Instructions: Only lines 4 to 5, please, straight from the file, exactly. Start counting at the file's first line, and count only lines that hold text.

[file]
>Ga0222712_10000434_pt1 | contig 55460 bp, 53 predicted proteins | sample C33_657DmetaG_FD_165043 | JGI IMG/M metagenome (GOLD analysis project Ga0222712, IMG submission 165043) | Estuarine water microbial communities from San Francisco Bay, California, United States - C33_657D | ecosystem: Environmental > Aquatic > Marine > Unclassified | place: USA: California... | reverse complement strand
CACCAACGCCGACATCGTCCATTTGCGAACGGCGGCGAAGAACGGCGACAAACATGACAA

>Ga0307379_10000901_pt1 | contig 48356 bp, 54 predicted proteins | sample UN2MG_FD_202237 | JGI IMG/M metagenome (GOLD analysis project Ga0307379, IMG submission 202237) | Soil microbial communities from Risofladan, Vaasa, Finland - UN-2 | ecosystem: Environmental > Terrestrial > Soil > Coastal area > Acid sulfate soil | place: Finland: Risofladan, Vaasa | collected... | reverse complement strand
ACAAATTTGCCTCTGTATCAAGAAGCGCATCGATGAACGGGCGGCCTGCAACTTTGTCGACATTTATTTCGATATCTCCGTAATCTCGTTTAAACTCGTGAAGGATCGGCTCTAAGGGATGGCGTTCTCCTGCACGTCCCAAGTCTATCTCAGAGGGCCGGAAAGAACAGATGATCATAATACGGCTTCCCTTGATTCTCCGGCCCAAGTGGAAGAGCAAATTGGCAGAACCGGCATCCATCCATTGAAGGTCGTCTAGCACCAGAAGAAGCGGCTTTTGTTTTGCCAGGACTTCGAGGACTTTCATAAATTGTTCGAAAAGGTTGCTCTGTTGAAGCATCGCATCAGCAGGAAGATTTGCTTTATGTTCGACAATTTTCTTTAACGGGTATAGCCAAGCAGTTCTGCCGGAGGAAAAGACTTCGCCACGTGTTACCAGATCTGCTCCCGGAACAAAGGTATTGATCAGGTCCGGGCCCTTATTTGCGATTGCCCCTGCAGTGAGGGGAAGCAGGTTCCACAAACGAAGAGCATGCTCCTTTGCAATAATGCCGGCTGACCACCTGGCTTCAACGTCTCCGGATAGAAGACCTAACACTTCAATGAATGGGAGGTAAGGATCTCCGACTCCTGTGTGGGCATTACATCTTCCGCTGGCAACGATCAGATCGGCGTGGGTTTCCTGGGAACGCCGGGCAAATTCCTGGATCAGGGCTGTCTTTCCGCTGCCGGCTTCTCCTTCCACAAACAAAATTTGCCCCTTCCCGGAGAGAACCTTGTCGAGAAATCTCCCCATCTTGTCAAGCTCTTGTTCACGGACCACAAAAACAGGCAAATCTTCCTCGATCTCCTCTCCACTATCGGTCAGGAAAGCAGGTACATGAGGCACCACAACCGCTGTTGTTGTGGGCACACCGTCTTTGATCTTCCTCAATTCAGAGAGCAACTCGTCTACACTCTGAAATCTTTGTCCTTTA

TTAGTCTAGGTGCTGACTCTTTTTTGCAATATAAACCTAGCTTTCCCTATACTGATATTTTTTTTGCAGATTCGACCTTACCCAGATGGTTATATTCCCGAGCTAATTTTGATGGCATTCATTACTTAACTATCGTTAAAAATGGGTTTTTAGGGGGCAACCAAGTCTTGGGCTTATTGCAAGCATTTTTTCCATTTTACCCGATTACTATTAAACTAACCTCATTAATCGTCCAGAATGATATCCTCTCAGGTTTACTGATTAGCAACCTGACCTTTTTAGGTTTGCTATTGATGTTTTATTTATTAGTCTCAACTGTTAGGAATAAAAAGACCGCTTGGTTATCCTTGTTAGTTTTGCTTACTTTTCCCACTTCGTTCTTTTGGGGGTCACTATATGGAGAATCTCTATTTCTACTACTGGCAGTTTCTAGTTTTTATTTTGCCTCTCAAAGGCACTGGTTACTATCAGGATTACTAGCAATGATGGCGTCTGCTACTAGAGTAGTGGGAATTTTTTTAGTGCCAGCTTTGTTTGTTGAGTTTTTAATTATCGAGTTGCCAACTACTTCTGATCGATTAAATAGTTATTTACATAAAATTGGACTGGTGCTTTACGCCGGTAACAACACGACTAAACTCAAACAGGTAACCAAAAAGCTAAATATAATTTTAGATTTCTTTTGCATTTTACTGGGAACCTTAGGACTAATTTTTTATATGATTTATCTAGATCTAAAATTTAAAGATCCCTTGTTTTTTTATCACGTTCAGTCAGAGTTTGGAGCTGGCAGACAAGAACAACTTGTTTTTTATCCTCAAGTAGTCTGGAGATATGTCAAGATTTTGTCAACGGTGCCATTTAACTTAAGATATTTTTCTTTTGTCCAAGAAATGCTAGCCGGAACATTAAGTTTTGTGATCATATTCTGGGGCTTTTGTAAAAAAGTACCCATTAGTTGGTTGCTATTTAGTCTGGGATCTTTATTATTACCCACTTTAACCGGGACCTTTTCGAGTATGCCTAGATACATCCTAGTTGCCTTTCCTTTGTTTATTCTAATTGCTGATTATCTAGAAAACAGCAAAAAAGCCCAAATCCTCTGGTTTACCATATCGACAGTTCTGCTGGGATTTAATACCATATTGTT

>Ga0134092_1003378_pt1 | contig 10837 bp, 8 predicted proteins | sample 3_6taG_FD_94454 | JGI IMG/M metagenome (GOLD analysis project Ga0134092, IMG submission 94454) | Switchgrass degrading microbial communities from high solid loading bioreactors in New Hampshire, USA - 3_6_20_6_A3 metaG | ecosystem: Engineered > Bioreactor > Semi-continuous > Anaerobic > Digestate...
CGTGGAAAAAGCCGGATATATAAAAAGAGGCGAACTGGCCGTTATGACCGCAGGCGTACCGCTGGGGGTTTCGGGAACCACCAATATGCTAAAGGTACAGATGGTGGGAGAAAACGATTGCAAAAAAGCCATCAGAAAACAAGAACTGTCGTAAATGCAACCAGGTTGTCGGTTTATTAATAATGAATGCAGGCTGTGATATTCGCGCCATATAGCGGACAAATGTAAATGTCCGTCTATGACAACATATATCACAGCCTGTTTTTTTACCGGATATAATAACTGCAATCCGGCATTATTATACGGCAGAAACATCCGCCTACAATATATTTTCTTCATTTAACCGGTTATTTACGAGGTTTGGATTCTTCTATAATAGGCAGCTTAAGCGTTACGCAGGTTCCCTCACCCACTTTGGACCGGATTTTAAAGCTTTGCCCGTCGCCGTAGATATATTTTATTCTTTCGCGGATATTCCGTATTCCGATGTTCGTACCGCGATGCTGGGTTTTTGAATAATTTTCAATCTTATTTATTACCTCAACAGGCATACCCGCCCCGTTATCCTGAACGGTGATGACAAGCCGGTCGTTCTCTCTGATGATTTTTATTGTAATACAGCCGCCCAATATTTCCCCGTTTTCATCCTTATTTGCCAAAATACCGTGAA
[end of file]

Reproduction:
ACAAATTTGCCTCTGTATCAAGAAGCGCATCGATGAACGGGCGGCCTGCAACTTTGTCGACATTTATTTCGATATCTCCGTAATCTCGTTTAAACTCGTGAAGGATCGGCTCTAAGGGATGGCGTTCTCCTGCACGTCCCAAGTCTATCTCAGAGGGCCGGAAAGAACAGATGATCATAATACGGCTTCCCTTGATTCTCCGGCCCAAGTGGAAGAGCAAATTGGCAGAACCGGCATCCATCCATTGAAGGTCGTCTAGCACCAGAAGAAGCGGCTTTTGTTTTGCCAGGACTTCGAGGACTTTCATAAATTGTTCGAAAAGGTTGCTCTGTTGAAGCATCGCATCAGCAGGAAGATTTGCTTTATGTTCGACAATTTTCTTTAACGGGTATAGCCAAGCAGTTCTGCCGGAGGAAAAGACTTCGCCACGTGTTACCAGATCTGCTCCCGGAACAAAGGTATTGATCAGGTCCGGGCCCTTATTTGCGATTGCCCCTGCAGTGAGGGGAAGCAGGTTCCACAAACGAAGAGCATGCTCCTTTGCAATAATGCCGGCTGACCACCTGGCTTCAACGTCTCCGGATAGAAGACCTAACACTTCAATGAATGGGAGGTAAGGATCTCCGACTCCTGTGTGGGCATTACATCTTCCGCTGGCAACGATCAGATCGGCGTGGGTTTCCTGGGAACGCCGGGCAAATTCCTGGATCAGGGCTGTCTTTCCGCTGCCGGCTTCTCCTTCCACAAACAAAATTTGCCCCTTCCCGGAGAGAACCTTGTCGAGAAATCTCCCCATCTTGTCAAGCTCTTGTTCACGGACCACAAAAACAGGCAAATCTTCCTCGATCTCCTCTCCACTATCGGTCAGGAAAGCAGGTACATGAGGCACCACAACCGCTGTTGTTGTGGGCACACCGTCTTTGATCTTCCTCAATTCAGAGAGCAACTCGTCTACACTCTGAAATCTTTGTCCTTTA

TTAGTCTAGGTGCTGACTCTTTTTTGCAATATAAACCTAGCTTTCCCTATACTGATATTTTTTTTGCAGATTCGACCTTACCCAGATGGTTATATTCCCGAGCTAATTTTGATGGCATTCATTACTTAACTATCGTTAAAAATGGGTTTTTAGGGGGCAACCAAGTCTTGGGCTTATTGCAAGCATTTTTTCCATTTTACCCGATTACTATTAAACTAACCTCATTAATCGTCCAGAATGATATCCTCTCAGGTTTACTGATTAGCAACCTGACCTTTTTAGGTTTGCTATTGATGTTTTATTTATTAGTCTCAACTGTTAGGAATAAAAAGACCGCTTGGTTATCCTTGTTAGTTTTGCTTACTTTTCCCACTTCGTTCTTTTGGGGGTCACTATATGGAGAATCTCTATTTCTACTACTGGCAGTTTCTAGTTTTTATTTTGCCTCTCAAAGGCACTGGTTACTATCAGGATTACTAGCAATGATGGCGTCTGCTACTAGAGTAGTGGGAATTTTTTTAGTGCCAGCTTTGTTTGTTGAGTTTTTAATTATCGAGTTGCCAACTACTTCTGATCGATTAAATAGTTATTTACATAAAATTGGACTGGTGCTTTACGCCGGTAACAACACGACTAAACTCAAACAGGTAACCAAAAAGCTAAATATAATTTTAGATTTCTTTTGCATTTTACTGGGAACCTTAGGACTAATTTTTTATATGATTTATCTAGATCTAAAATTTAAAGATCCCTTGTTTTTTTATCACGTTCAGTCAGAGTTTGGAGCTGGCAGACAAGAACAACTTGTTTTTTATCCTCAAGTAGTCTGGAGATATGTCAAGATTTTGTCAACGGTGCCATTTAACTTAAGATATTTTTCTTTTGTCCAAGAAATGCTAGCCGGAACATTAAGTTTTGTGATCATATTCTGGGGCTTTTGTAAAAAAGTACCCATTAGTTGGTTGCTATTTAGTCTGGGATCTTTATTATTACCCACTTTAACCGGGACCTTTTCGAGTATGCCTAGATACATCCTAGTTGCCTTTCCTTTGTTTATTCTAATTGCTGATTATCTAGAAAACAGCAAAAAAGCCCAAATCCTCTGGTTTACCATATCGACAGTTCTGCTGGGATTTAATACCATATTGTT